The Life of Saint Symeon the New Theologian

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Niketas Stethatos
Translated by Richard P. H. Greenfield
Publication Data: Cambridge, MA/London, United Kingdom: Harvard University Press, 2013
Format: hardcover
Number of Pages: xxvi + 422
Dimensions (l × w × h): 21.0 cm × 14.0 cm × 2.8 cm
Additional Information: dust jacket, one bookmark ribbon
ISBN: 978‒0‒674‒05798‒2

Niketas Stethatos
Translated by Richard P. H. Greenfield

No. 20 of Dumbarton Oaks Medieval Library

“Symeon the New Theologian, who lived from ca. 949 to 1022 CE, was a Byzantine mystic, a prolific writer, and a monastic founder and leader who is now revered as a saint by the Orthodox Church. His reputation has grown widely in recent years, to the point where he is considered by contemporary Orthodoxy to be one of its most influential spiritual thinkers, sharing only with John the Evangelist and Gregory of Nazianzos the epithet ‘the Theologian.’ In his own time, however, Symeon was more than just a religious figure: a member of a powerful aristocratic family, he and his work cannot be disengaged from the complex social and political world of Constantinople during the late tenth and early eleventh centuries. Moreover, during his lifetime and indeed long afterward, a cloud of controversy and suspicion hung around him, something which tainted his reputation and prevented his work from becoming widely known until the later twentieth century. The work entitled The Life and Conduct of Our Father among the Saints Symeon the New Theologian, Elder and Superior of the Monastery of Saint Mamas Xerokerkos, written by his disciple Niketas Stethatos more than thirty years after his death, may thus be considered interesting and important simply because of its principal subject, but it is also an unusually valuable piece of Byzantine hagiography in other ways, providing glimpses into the often bitter politics of monasticism and the considerable ambivalence that lay behind the construction of sanctity and the negotiation of orthodox at the zenith of the medieval Byzantine Empire.”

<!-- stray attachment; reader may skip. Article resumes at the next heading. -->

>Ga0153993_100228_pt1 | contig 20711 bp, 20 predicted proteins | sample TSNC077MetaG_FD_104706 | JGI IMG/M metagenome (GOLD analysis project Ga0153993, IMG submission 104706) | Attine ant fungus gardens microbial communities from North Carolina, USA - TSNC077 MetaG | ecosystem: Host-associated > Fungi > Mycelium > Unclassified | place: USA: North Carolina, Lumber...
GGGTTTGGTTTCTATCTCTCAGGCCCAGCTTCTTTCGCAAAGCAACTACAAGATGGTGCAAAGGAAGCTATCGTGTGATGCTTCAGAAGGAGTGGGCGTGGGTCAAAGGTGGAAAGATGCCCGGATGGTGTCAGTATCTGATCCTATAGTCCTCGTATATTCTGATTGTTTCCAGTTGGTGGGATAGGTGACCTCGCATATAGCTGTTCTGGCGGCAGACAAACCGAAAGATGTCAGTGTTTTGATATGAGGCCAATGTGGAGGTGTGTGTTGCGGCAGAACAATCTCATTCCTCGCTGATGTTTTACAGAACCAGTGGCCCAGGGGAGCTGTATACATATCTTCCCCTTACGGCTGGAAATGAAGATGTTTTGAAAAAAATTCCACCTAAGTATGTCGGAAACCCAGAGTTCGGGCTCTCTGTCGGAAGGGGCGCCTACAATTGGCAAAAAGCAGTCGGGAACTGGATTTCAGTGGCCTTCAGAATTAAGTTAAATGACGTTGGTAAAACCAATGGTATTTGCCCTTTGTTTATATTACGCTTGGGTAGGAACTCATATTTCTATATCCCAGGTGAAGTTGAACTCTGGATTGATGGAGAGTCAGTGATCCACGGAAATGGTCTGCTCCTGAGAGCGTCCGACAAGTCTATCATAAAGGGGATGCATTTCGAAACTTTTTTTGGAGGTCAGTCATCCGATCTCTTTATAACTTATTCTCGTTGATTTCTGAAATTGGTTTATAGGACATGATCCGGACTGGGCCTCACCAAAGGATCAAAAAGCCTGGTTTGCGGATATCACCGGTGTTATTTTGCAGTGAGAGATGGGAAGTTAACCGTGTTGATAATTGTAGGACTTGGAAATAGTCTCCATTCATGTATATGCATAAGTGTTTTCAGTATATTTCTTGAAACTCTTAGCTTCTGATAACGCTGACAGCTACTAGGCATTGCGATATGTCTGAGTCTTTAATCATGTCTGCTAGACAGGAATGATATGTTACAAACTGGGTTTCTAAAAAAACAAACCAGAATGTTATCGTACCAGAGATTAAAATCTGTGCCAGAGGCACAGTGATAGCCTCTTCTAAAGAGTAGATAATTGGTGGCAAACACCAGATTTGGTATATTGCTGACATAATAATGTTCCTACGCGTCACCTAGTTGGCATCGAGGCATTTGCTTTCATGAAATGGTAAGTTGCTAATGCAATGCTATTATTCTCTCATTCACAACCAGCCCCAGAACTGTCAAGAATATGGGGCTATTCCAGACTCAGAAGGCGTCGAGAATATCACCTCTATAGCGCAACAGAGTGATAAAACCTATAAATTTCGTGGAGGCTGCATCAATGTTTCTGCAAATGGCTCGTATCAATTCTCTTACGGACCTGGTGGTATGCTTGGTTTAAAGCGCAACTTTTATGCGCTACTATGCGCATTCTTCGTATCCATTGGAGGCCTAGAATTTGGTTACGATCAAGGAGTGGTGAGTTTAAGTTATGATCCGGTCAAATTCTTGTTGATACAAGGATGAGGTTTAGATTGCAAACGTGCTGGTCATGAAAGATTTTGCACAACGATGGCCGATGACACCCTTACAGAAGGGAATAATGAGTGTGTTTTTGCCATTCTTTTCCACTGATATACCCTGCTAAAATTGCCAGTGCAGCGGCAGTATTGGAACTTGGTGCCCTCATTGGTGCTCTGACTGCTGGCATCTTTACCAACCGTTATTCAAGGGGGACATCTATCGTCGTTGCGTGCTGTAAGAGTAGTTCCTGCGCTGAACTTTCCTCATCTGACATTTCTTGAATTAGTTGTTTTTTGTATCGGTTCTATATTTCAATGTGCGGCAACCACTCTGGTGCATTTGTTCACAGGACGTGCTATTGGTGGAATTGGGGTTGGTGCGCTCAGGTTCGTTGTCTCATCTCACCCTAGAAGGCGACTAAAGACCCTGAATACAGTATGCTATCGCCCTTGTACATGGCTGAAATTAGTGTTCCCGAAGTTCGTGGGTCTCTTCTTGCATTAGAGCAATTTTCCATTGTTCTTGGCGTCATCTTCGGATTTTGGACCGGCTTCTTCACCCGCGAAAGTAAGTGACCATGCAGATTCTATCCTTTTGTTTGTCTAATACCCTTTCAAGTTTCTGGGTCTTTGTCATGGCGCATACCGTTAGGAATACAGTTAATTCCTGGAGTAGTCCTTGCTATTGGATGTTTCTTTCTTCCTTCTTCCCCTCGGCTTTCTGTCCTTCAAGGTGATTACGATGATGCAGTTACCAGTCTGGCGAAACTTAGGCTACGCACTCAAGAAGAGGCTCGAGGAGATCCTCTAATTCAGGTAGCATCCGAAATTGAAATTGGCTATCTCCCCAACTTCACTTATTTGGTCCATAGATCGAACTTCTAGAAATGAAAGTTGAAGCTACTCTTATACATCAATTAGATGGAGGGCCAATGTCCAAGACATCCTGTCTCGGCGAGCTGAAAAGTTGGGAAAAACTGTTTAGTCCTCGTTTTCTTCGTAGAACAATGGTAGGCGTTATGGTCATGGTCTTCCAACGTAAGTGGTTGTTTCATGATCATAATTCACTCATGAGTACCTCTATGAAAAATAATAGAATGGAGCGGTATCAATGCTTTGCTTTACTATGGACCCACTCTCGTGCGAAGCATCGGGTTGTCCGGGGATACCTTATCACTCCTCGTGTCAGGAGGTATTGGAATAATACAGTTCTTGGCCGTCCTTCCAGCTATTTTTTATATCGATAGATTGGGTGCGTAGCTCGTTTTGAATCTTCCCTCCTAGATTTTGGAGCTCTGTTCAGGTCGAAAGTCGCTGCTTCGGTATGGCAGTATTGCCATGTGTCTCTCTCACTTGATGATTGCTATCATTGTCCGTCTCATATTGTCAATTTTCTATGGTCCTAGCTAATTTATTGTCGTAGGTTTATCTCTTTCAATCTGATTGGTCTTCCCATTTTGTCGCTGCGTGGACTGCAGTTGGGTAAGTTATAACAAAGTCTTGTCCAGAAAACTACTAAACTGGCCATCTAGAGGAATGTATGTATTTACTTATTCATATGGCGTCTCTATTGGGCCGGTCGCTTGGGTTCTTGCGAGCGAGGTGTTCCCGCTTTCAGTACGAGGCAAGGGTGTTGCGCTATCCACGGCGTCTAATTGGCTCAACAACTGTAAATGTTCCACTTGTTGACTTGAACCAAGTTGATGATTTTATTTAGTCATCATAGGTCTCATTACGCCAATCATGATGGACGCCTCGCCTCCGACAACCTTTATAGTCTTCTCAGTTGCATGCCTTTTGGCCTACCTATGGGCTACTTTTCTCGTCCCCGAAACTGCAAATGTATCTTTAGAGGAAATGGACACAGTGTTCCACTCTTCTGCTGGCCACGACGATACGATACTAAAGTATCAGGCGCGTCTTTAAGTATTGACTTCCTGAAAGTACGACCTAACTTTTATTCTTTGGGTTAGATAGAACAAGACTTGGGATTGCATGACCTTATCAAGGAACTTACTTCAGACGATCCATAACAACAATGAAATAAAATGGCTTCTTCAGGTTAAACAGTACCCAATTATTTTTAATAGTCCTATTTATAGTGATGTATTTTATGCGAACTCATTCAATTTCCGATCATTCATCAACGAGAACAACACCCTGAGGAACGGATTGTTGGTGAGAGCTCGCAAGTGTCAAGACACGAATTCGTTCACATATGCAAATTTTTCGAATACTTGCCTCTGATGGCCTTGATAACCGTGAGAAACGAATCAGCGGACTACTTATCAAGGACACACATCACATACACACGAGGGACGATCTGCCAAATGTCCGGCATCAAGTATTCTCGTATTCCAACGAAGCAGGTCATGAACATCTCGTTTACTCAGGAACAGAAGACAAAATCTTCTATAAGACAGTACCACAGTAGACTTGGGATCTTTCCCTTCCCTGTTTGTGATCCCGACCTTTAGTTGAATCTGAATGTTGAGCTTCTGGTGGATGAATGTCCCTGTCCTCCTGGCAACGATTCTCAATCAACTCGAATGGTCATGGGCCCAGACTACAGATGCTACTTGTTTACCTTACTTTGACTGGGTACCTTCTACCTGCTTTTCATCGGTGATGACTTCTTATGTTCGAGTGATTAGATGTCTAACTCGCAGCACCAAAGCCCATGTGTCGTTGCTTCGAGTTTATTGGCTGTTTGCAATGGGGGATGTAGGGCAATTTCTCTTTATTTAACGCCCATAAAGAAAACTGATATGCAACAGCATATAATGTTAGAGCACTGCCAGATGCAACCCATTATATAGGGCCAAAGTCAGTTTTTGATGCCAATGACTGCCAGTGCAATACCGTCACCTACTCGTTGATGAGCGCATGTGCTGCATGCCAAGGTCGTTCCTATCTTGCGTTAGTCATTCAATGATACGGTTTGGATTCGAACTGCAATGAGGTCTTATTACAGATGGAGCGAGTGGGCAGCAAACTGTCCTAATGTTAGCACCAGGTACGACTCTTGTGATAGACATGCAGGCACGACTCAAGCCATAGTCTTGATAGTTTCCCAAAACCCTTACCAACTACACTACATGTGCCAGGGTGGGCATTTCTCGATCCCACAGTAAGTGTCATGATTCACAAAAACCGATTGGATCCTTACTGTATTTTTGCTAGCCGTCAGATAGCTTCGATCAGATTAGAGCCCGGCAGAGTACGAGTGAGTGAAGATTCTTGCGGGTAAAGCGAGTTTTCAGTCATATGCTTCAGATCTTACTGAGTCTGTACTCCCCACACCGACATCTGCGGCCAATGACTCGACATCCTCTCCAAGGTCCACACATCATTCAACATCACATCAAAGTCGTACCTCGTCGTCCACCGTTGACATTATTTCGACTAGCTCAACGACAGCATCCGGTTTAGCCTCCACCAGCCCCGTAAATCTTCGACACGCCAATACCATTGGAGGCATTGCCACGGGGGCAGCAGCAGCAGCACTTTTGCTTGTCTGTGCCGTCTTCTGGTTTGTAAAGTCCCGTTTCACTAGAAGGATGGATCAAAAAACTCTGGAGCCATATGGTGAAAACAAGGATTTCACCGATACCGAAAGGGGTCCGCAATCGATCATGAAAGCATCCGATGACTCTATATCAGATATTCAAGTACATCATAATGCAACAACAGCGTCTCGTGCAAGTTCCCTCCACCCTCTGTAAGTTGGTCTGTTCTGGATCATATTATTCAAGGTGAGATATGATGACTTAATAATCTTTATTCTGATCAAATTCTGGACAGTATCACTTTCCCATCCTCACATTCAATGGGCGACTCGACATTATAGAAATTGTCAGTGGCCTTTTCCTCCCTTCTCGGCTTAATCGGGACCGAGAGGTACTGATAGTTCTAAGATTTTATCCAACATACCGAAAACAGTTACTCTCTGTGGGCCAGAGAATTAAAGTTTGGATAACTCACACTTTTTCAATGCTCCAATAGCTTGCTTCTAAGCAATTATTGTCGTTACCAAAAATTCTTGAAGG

The Life of Saint Symeon the New Theologian
Notes on the Text
Notes to the Text
Notes to the Translation
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